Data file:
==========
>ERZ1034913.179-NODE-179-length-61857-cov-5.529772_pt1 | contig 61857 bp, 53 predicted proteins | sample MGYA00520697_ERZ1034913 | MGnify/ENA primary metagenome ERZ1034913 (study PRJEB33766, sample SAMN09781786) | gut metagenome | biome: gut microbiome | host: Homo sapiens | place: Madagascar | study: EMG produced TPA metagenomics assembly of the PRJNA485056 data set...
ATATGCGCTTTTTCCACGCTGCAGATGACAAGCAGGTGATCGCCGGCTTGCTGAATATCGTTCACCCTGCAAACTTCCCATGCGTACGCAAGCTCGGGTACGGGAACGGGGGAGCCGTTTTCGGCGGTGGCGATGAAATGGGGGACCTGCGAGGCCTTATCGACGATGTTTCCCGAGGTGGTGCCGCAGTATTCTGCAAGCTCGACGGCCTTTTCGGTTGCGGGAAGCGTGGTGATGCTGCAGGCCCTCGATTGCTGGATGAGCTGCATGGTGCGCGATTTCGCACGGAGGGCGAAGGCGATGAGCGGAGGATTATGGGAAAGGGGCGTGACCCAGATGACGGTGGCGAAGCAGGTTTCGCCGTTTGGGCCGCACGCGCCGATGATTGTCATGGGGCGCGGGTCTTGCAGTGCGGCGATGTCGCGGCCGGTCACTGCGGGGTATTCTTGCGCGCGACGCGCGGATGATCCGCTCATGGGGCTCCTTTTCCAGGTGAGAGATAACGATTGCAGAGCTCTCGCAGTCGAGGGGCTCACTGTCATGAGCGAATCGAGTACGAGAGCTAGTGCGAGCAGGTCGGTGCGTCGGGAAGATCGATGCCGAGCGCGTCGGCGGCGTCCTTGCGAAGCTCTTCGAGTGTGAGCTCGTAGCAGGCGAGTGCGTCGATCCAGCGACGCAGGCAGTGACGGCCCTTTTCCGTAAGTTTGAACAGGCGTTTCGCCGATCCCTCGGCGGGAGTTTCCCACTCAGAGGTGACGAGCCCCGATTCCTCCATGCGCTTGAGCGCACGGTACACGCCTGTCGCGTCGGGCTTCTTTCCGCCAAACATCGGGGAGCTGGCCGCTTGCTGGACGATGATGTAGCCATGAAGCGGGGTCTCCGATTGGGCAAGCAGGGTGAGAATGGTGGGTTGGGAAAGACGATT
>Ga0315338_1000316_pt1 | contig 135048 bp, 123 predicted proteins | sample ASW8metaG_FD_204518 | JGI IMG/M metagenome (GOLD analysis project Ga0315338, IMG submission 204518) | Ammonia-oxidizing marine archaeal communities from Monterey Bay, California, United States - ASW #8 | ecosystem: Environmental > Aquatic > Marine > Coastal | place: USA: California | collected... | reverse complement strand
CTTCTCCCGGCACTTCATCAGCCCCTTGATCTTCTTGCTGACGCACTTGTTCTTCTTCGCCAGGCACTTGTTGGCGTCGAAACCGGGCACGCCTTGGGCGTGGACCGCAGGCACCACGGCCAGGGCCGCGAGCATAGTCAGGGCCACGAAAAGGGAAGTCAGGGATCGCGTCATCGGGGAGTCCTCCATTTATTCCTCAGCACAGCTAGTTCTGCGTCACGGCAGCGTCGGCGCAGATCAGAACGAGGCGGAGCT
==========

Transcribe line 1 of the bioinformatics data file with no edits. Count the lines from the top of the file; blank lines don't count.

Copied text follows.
>ERZ1034913.179-NODE-179-length-61857-cov-5.529772_pt1 | contig 61857 bp, 53 predicted proteins | sample MGYA00520697_ERZ1034913 | MGnify/ENA primary metagenome ERZ1034913 (study PRJEB33766, sample SAMN09781786) | gut metagenome | biome: gut microbiome | host: Homo sapiens | place: Madagascar | study: EMG produced TPA metagenomics assembly of the PRJNA485056 data set...